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10. åre, sweden
Åre Resort in Sweden is comprised of four main areas: Bjornen, Åre, Duved, and Tegefjall. Åre, the central area of the resort, gets the most traffic because of the variety of runs as well as its popular cafés. This is the area where the freestyle and half-pipe parks are.
This resort is a great place for beginner snowboarders. Bjornen is specifically designed to help beginners build their skills and there is much less traffic than in other areas of the resort. When one isn’t on the slopes, the best hotel to stay in is the Copperhill Mountain Lodge, one of the best five-star hotels and resorts in all of Sweden. The Copperhill has a traditional ski lodge feel, with rooms that provide beautiful views of the surrounding mountains. It even has a lift that goes directly to the Åre ski area.
11. jackson hole, wyoming
The Jackson Hole Mountain Resort appeals to advanced snowboarders who like backcountry riding. It is a place where there is a lot of freedom to explore. Although that means that the terrain is often quite rugged and steep. A nice option the resort offers is guided tours of the terrain just to ensure that individuals or groups don’t get lost or in over their heads trying to take on a new challenge.
Jackson Hole has a terrain park made up of all-natural features. There is also a man-made park that has a long half pipe and various jumps. One of the resort’s popular attractions is Corbett’s Couloir, a run that begins with a massive vertical drop into a narrow funnel shaped gully. It can only be reached by a tram that drops people at the top of the run every ten minutes. In the next town over, Teton, there is a smaller and easier resort called Snow King that is better suited to beginners.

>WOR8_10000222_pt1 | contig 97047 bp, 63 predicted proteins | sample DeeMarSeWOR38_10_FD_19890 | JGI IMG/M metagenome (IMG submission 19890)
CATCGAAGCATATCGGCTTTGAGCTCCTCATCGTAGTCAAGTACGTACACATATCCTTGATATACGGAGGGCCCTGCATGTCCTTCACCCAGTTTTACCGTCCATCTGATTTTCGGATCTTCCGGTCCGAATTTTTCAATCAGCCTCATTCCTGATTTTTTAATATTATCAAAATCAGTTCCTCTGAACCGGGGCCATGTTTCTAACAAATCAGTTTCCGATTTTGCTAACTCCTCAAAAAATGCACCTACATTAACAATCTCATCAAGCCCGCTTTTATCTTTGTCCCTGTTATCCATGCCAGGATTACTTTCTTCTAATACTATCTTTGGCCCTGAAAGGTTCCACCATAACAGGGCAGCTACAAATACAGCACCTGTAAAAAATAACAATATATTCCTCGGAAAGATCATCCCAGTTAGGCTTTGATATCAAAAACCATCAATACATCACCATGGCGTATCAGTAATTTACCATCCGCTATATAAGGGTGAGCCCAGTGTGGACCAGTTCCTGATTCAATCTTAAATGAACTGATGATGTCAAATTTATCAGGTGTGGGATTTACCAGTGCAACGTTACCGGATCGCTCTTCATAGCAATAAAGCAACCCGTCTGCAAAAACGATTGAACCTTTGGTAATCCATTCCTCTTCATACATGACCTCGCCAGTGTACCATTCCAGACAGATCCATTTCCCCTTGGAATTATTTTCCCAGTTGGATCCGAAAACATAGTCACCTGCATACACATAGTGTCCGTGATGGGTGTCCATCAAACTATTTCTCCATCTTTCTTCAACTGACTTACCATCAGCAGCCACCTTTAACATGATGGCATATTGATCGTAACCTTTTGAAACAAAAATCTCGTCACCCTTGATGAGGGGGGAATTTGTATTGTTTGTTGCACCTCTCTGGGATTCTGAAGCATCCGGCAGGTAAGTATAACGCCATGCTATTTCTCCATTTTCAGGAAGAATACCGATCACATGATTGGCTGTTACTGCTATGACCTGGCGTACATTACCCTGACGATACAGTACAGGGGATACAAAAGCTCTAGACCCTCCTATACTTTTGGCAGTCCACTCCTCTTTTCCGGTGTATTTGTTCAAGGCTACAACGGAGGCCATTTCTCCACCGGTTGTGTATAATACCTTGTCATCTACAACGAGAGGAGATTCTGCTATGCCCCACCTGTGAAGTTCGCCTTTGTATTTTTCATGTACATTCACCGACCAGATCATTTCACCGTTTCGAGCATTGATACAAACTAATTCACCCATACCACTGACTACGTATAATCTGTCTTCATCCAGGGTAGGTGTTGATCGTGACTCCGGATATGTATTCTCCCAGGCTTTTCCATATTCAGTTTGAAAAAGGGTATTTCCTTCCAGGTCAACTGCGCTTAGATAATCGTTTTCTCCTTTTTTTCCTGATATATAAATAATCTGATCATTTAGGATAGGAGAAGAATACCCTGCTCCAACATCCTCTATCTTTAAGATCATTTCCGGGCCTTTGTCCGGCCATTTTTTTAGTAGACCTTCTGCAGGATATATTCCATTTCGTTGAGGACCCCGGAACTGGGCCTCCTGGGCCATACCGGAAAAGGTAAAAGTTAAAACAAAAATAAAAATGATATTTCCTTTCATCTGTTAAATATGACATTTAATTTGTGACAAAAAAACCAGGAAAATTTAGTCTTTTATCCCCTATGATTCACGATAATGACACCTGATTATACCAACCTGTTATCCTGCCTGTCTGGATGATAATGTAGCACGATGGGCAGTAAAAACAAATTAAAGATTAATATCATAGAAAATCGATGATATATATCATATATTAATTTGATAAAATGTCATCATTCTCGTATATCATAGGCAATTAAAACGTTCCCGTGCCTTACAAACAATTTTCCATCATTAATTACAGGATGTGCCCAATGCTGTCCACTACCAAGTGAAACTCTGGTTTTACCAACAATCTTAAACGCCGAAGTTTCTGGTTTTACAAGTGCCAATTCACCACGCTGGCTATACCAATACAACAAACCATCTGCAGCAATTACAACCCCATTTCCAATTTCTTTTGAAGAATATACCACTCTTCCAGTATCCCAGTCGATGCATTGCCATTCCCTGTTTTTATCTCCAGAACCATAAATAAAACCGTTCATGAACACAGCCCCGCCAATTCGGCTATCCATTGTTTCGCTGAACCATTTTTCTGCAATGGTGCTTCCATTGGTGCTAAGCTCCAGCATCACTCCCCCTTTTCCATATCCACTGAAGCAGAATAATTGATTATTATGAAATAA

12. niseko, japan
Made up of four resorts, Niseko United is the best-known place for snowboarding in Japan. These four resorts are all located on one mountain: Niseko Annupuri.
The resort’s claim-to-fame is the amount of fresh snow that it gets; there is often waist deep powder for snowboarders to plow through. Across the four resorts, there is everything a snowboarder could want from parks to pipes to endless space for freeriding. Niseko United is popular among foreigners from all over the world, but in recent years a large percent of their foreign visitors have been Australian!
What are the Best Luxury Snowboarding Resorts in the world right now?
That’s our take on the best resorts and other places in the world for a luxury snowboarding vacation, with terrain parks, half-pipes and lots of trails to snowboard. What do you say, dear reader? Where’s your favorite place to ride?